By Lynne Phillips
Special to the Times-Junction
A complaint received by council members in North Fairfield about a property with debris and junk was under discussion during Monday night’s meeting.
Village administrator Tom Leto told council he has made repeated attempts to contact the property owner by phone. “He does not return phone calls,” he said.
Leto questioned whether he can simply walk on to the property to see the condition of it.
Village solicitor Vickie Ruffing indicated he could.
“If he (the property owner) asks you to leave, you will have to leave,” she said. “I would exercise caution. If there is an issue of physical safety I would advise you not do it.”
Leto told council he went to the person who made the original complaint and was allowed to take photos from his property of the area of the complaint. He stated the property in question has vehicles, metal and an awful mess in the backyard.
Council member Mary Millis asked Leto if the cars were able to be driven. Leto said he did not think so but could not say for certain.
Council member Amy Gahring said she had been told the owner has been moving things off of the property.
Leto said he did not know what he was doing, but there are cars located in the backyard hidden behind buildings.
Ruffing suggested Leto contact the property owner by letter and request an appointment and investigate complaints received by the village regarding the condition of his property.
Pay increases for village employees were under discussion. There are different designations for workers, according to village ordinance with differing pay rates.
Millis said she suggested to Mayor Josh Radcliffe the titles be changed, rather than changing the ordinance, relating to pay rates.
Radcliffe noted during a previous meeting there was a first reading of a wage ordinance.
Ruffing said the first reading was by title only and it takes three readings for it to take effect. To get it started it was done by title only. She suggested council look at the draft of the second reading to be sure it is what they intend to do.
There have been numerous wage ordinances over the last few years. Ruffing told council the reason for the first reading was to keep it moving.
The new ordinance lumps all workers under village worker and changes the compensation of the village administrator for various duties.
Also discussed was compensation of council members. Council gave second reading of the as yet non-titled ordinance. The third and final reading is expected at the March 26 meeting.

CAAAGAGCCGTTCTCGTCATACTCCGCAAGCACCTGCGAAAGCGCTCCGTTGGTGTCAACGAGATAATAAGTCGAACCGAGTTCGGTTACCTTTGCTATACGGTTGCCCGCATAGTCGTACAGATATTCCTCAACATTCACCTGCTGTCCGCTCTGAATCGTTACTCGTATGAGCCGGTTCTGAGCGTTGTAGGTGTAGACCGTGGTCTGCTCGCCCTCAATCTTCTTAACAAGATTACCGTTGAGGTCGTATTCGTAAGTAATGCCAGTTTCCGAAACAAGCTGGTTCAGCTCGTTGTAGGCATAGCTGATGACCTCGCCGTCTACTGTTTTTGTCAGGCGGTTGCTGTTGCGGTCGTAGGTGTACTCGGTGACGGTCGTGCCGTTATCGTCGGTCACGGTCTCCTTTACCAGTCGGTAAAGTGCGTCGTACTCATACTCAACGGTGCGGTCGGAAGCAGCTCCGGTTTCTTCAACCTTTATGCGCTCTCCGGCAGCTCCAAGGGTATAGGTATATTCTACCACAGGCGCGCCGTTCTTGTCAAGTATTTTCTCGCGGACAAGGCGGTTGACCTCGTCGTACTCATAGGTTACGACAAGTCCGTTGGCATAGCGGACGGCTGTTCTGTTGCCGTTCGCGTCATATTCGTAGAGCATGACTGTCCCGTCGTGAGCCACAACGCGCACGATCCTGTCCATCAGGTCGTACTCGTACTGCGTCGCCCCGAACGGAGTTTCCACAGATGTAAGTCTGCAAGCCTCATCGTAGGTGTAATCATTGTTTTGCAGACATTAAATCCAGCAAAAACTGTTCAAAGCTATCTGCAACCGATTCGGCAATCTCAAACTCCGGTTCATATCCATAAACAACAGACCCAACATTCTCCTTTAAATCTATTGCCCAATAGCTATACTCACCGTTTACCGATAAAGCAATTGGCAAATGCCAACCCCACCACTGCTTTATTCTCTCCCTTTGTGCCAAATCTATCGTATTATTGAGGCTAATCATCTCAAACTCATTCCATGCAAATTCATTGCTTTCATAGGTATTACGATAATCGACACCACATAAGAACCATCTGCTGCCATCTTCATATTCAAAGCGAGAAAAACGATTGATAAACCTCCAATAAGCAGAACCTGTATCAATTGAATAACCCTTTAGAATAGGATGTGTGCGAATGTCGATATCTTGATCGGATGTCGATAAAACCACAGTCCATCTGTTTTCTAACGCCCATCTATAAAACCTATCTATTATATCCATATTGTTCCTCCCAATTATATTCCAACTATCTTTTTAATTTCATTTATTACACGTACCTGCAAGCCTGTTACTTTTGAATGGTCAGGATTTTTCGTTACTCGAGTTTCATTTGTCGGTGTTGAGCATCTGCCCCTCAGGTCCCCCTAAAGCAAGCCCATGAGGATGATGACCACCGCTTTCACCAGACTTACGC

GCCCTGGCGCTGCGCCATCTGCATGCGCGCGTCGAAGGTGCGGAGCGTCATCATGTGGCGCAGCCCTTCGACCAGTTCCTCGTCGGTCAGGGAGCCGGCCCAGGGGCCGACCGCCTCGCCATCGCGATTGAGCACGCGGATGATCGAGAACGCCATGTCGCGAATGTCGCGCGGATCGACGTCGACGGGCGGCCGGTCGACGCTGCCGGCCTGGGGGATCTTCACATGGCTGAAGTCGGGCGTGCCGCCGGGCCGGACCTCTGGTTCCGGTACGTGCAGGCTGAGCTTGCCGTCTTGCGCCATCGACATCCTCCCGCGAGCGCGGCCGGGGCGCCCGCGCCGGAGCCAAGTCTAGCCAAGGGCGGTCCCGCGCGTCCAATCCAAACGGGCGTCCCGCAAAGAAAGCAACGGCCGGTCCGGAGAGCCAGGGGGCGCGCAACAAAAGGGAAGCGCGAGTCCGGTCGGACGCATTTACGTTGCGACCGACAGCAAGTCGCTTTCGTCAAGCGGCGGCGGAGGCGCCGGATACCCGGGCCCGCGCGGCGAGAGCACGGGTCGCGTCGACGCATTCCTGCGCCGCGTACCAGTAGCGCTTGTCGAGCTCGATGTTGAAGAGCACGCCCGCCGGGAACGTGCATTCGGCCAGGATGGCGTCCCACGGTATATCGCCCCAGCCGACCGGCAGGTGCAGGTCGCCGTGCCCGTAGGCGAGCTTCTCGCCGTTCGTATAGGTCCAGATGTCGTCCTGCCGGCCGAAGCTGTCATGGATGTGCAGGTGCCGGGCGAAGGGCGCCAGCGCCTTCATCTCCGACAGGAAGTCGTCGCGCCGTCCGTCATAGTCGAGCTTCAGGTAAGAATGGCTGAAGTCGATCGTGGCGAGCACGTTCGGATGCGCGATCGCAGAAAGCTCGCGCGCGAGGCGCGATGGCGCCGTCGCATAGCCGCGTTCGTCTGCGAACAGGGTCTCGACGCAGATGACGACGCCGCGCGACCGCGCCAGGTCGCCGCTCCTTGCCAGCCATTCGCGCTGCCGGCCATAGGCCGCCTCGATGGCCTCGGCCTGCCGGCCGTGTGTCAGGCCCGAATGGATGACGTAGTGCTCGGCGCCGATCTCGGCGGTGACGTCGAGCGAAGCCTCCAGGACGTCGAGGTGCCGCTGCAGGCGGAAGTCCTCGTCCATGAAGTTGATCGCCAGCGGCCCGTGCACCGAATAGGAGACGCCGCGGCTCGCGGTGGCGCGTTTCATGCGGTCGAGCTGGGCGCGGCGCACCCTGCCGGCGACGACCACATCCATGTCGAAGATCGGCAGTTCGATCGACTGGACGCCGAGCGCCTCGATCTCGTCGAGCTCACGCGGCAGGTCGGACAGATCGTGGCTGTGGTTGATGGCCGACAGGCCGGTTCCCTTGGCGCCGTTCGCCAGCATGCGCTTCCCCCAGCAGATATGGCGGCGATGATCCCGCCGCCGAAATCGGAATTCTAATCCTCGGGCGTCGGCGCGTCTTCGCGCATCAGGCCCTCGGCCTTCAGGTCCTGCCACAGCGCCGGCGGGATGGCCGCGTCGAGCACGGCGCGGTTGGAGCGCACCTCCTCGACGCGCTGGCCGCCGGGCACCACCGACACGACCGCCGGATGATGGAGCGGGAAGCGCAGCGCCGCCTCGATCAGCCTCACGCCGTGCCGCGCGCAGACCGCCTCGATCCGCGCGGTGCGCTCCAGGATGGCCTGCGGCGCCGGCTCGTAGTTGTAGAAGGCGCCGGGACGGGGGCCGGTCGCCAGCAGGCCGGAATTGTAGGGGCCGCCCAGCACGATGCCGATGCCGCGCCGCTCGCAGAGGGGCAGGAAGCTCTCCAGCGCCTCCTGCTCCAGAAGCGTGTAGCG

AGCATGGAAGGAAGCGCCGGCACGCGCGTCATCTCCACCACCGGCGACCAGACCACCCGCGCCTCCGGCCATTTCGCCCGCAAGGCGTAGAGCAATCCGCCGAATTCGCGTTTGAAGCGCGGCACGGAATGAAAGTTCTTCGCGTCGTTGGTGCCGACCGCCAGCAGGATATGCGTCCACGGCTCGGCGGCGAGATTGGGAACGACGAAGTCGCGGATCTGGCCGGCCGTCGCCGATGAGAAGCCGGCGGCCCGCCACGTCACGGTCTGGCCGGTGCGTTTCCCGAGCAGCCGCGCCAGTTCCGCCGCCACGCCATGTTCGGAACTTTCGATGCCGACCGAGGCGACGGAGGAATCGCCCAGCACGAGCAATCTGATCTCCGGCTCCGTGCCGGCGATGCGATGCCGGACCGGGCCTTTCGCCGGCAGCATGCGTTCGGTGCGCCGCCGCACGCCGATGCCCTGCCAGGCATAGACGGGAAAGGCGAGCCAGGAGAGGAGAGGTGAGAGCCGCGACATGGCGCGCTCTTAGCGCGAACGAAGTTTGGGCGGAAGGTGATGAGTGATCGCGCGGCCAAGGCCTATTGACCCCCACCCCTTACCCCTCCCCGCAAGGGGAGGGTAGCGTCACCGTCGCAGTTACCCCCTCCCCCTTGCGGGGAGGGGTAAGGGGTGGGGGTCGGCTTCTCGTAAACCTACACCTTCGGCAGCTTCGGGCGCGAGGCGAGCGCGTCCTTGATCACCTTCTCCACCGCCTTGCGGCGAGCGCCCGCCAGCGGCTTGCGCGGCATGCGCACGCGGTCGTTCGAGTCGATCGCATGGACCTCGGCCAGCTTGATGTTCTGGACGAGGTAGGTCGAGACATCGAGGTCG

Mayor Josh Radcliffe reported on legislation at the state level that could affect the village.
He said information from the Ohio Municipal League and the proposed gas tax language has changed from 18-percent to 7-percent tentatively effective in Oct. of this year and 3.7-percent in 2020.
Additionally, a $0.20 increase in diesel fuel, a registration fee of $200 for electric cars and $100 for hybrid cars. Plus, he noted, there is language providing for an additional $5 permissive tax on license plates for local government and townships.
House Bill 124, currently in committee, would allow some small farm animals within a village’s limits. It would also prohibit municipalities to have legislation against it.
“It would negate many of the laws regarding farm animals in the village,” Radcliffe stated.
There will be a meeting with Huron County Emergency Management relating to the 911 system. Radcliffe said currently the system is funded by a $0.25 fee per wireless device.
“They are considering a a levy to be placed on the Nov. 2019 ballot,” he explained. “The $0.25 fee is currently giving HCEMA about $128,000 per year. It is currently costing about $210,000 per year to maintain day-to-day operations. They are looking to update to next generation 911 and are looking to implement it over the next two to three years.”
It would be a continuous levy, Radcliffe pointed out, and would not need to be renewed every five years.
Fiscal officer Linda Prater reported she did a survey of the village’s audit and indicated there was no post audit meeting. She told council an auditor contacted her and the information to the State Auditor, who expressed concern about the matter.
Prater said she explained there was difficulty in getting everyone together. “The auditor left it up to us whether we still wanted one or not.”
Council agreed that the auditor needed to be contacted for a post audit.
An estimate for new flooring and a window for the village office was given totalling $2,237.55.
Prater said it would save the village money if a loan for the purchase and installation of a furnace was paid off by the village. There would a penalty of $172.31 versus $1.07 per day interest for two years which is $720. The payoff totals $5,946.33.
Public Entities Pool (insurance) is offering grants for 2019 for $1,000 for risk safety, according to Prater. She asked council for suggestions for the application.
North Fairfield Council meets regularly on the second and last Mondays of each month at 7 p.m. at the village hall. The meeting will be held on March 26.